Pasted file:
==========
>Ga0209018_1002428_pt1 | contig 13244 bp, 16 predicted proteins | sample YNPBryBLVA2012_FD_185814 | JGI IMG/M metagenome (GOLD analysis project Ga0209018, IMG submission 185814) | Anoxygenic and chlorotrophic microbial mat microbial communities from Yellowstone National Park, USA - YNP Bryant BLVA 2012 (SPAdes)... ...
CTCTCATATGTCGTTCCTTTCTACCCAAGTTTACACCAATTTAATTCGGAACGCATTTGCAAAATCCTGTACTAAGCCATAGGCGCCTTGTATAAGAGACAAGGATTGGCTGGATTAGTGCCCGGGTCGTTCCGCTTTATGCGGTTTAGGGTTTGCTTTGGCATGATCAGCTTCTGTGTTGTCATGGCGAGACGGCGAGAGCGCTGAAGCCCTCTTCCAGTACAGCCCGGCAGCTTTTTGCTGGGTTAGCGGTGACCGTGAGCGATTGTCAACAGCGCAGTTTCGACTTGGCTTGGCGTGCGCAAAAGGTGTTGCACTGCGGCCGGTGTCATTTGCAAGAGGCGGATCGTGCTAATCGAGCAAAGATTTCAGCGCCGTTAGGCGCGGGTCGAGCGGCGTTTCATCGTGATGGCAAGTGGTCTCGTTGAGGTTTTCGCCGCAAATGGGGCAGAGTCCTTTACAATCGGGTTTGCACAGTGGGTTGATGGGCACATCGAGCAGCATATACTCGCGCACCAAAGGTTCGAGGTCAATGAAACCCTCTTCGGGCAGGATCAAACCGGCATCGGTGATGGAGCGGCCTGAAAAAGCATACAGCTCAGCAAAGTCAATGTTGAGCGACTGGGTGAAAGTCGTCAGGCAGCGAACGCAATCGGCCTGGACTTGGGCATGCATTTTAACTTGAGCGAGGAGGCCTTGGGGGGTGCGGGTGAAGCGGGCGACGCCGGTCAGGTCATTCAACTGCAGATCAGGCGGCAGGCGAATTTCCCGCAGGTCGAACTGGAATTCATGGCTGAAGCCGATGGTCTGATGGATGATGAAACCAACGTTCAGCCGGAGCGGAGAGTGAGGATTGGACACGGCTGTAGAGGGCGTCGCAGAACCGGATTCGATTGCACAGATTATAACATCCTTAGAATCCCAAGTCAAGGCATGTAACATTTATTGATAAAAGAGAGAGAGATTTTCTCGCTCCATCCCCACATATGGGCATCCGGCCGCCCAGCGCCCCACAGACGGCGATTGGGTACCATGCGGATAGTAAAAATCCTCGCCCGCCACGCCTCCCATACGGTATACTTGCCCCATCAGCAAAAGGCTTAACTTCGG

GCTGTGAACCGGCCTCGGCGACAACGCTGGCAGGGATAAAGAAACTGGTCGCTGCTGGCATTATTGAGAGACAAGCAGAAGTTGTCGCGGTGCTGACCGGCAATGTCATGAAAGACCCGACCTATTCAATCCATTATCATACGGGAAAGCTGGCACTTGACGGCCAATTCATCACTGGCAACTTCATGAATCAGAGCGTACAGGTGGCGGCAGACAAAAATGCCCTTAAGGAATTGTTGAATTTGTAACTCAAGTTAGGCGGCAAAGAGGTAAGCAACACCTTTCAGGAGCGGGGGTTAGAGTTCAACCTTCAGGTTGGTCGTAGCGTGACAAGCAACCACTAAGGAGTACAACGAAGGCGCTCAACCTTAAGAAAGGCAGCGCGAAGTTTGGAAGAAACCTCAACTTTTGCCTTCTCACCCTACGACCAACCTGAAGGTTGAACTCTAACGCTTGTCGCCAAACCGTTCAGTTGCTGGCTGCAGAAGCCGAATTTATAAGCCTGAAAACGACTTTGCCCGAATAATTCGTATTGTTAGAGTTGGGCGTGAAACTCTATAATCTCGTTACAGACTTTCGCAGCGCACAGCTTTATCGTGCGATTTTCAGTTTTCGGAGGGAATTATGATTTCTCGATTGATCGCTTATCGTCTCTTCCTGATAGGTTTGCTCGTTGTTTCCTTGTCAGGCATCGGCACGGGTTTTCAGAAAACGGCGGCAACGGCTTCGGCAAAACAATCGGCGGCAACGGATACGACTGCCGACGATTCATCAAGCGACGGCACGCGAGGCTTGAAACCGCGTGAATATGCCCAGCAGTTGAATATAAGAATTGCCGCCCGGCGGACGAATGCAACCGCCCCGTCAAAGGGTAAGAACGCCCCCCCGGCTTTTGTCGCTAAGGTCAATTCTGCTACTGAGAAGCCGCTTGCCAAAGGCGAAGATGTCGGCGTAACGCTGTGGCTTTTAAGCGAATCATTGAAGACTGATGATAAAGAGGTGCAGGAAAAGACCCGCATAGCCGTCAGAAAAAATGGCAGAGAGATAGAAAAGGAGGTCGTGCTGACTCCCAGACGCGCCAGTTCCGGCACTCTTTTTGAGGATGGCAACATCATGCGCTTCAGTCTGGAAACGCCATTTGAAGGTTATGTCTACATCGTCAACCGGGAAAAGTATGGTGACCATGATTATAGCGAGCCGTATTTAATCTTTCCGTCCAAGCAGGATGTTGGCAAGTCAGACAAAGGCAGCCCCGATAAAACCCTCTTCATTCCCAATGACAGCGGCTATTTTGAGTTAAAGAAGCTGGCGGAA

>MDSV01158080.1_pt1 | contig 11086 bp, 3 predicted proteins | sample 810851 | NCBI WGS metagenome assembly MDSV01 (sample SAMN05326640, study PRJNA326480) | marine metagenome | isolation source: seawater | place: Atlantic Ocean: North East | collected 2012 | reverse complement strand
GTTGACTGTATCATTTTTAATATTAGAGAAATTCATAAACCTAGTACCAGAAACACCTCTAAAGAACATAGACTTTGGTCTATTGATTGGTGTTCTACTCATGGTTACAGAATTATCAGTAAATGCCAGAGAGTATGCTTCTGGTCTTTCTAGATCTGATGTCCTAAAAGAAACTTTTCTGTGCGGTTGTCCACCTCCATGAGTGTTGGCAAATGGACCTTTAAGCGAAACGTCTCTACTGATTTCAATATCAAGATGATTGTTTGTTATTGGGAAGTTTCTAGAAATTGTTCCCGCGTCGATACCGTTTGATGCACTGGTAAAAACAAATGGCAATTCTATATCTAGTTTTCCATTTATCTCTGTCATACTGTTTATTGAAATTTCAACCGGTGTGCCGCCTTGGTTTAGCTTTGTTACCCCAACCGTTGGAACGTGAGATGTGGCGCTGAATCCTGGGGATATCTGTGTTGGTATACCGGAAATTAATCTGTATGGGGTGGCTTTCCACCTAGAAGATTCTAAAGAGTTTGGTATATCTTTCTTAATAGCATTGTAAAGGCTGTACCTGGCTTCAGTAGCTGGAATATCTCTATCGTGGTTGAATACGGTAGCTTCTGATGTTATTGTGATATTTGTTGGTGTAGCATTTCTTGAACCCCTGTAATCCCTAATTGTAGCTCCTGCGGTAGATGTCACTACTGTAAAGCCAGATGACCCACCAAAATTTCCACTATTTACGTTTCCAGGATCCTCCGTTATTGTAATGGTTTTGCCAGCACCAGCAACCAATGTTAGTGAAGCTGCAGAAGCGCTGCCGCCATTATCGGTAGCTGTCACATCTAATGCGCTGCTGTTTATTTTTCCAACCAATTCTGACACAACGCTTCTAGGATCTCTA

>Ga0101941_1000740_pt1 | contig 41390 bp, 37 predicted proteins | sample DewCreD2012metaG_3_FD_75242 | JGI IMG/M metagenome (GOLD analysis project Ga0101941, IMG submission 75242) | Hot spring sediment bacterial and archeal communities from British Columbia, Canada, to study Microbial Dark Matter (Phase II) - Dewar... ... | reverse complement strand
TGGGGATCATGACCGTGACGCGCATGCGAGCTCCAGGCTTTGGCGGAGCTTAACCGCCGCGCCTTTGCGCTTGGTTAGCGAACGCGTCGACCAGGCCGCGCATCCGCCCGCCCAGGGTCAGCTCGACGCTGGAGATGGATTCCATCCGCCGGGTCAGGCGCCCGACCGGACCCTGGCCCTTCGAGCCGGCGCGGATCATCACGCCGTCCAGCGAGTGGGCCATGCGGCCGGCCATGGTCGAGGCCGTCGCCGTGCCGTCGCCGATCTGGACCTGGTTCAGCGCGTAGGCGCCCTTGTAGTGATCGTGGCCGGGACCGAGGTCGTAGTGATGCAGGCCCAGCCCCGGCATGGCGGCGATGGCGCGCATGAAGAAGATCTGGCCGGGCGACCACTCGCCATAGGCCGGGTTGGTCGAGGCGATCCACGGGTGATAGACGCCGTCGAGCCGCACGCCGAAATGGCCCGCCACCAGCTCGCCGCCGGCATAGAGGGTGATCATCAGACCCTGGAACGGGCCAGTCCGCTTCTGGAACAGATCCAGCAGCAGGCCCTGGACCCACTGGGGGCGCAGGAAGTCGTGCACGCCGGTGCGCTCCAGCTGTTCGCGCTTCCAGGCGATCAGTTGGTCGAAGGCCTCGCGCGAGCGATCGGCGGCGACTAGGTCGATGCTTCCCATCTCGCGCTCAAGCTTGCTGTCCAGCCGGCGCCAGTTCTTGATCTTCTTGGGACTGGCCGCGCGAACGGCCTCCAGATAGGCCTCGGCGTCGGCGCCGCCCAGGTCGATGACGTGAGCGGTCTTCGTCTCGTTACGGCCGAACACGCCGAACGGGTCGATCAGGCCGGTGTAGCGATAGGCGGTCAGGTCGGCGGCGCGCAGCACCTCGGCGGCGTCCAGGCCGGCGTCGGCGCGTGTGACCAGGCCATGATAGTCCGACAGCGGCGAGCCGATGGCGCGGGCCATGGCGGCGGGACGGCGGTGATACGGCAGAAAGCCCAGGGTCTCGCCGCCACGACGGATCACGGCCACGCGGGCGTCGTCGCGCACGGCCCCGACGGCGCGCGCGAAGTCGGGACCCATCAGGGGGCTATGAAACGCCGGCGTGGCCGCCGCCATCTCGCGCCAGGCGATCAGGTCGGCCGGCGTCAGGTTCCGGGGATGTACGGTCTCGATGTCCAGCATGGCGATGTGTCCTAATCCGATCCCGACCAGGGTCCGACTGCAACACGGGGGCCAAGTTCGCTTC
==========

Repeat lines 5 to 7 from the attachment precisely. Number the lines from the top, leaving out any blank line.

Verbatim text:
GTTGACTGTATCATTTTTAATATTAGAGAAATTCATAAACCTAGTACCAGAAACACCTCTAAAGAACATAGACTTTGGTCTATTGATTGGTGTTCTACTCATGGTTACAGAATTATCAGTAAATGCCAGAGAGTATGCTTCTGGTCTTTCTAGATCTGATGTCCTAAAAGAAACTTTTCTGTGCGGTTGTCCACCTCCATGAGTGTTGGCAAATGGACCTTTAAGCGAAACGTCTCTACTGATTTCAATATCAAGATGATTGTTTGTTATTGGGAAGTTTCTAGAAATTGTTCCCGCGTCGATACCGTTTGATGCACTGGTAAAAACAAATGGCAATTCTATATCTAGTTTTCCATTTATCTCTGTCATACTGTTTATTGAAATTTCAACCGGTGTGCCGCCTTGGTTTAGCTTTGTTACCCCAACCGTTGGAACGTGAGATGTGGCGCTGAATCCTGGGGATATCTGTGTTGGTATACCGGAAATTAATCTGTATGGGGTGGCTTTCCACCTAGAAGATTCTAAAGAGTTTGGTATATCTTTCTTAATAGCATTGTAAAGGCTGTACCTGGCTTCAGTAGCTGGAATATCTCTATCGTGGTTGAATACGGTAGCTTCTGATGTTATTGTGATATTTGTTGGTGTAGCATTTCTTGAACCCCTGTAATCCCTAATTGTAGCTCCTGCGGTAGATGTCACTACTGTAAAGCCAGATGACCCACCAAAATTTCCACTATTTACGTTTCCAGGATCCTCCGTTATTGTAATGGTTTTGCCAGCACCAGCAACCAATGTTAGTGAAGCTGCAGAAGCGCTGCCGCCATTATCGGTAGCTGTCACATCTAATGCGCTGCTGTTTATTTTTCCAACCAATTCTGACACAACGCTTCTAGGATCTCTA

>Ga0101941_1000740_pt1 | contig 41390 bp, 37 predicted proteins | sample DewCreD2012metaG_3_FD_75242 | JGI IMG/M metagenome (GOLD analysis project Ga0101941, IMG submission 75242) | Hot spring sediment bacterial and archeal communities from British Columbia, Canada, to study Microbial Dark Matter (Phase II) - Dewar... ... | reverse complement strand
TGGGGATCATGACCGTGACGCGCATGCGAGCTCCAGGCTTTGGCGGAGCTTAACCGCCGCGCCTTTGCGCTTGGTTAGCGAACGCGTCGACCAGGCCGCGCATCCGCCCGCCCAGGGTCAGCTCGACGCTGGAGATGGATTCCATCCGCCGGGTCAGGCGCCCGACCGGACCCTGGCCCTTCGAGCCGGCGCGGATCATCACGCCGTCCAGCGAGTGGGCCATGCGGCCGGCCATGGTCGAGGCCGTCGCCGTGCCGTCGCCGATCTGGACCTGGTTCAGCGCGTAGGCGCCCTTGTAGTGATCGTGGCCGGGACCGAGGTCGTAGTGATGCAGGCCCAGCCCCGGCATGGCGGCGATGGCGCGCATGAAGAAGATCTGGCCGGGCGACCACTCGCCATAGGCCGGGTTGGTCGAGGCGATCCACGGGTGATAGACGCCGTCGAGCCGCACGCCGAAATGGCCCGCCACCAGCTCGCCGCCGGCATAGAGGGTGATCATCAGACCCTGGAACGGGCCAGTCCGCTTCTGGAACAGATCCAGCAGCAGGCCCTGGACCCACTGGGGGCGCAGGAAGTCGTGCACGCCGGTGCGCTCCAGCTGTTCGCGCTTCCAGGCGATCAGTTGGTCGAAGGCCTCGCGCGAGCGATCGGCGGCGACTAGGTCGATGCTTCCCATCTCGCGCTCAAGCTTGCTGTCCAGCCGGCGCCAGTTCTTGATCTTCTTGGGACTGGCCGCGCGAACGGCCTCCAGATAGGCCTCGGCGTCGGCGCCGCCCAGGTCGATGACGTGAGCGGTCTTCGTCTCGTTACGGCCGAACACGCCGAACGGGTCGATCAGGCCGGTGTAGCGATAGGCGGTCAGGTCGGCGGCGCGCAGCACCTCGGCGGCGTCCAGGCCGGCGTCGGCGCGTGTGACCAGGCCATGATAGTCCGACAGCGGCGAGCCGATGGCGCGGGCCATGGCGGCGGGACGGCGGTGATACGGCAGAAAGCCCAGGGTCTCGCCGCCACGACGGATCACGGCCACGCGGGCGTCGTCGCGCACGGCCCCGACGGCGCGCGCGAAGTCGGGACCCATCAGGGGGCTATGAAACGCCGGCGTGGCCGCCGCCATCTCGCGCCAGGCGATCAGGTCGGCCGGCGTCAGGTTCCGGGGATGTACGGTCTCGATGTCCAGCATGGCGATGTGTCCTAATCCGATCCCGACCAGGGTCCGACTGCAACACGGGGGCCAAGTTCGCTTC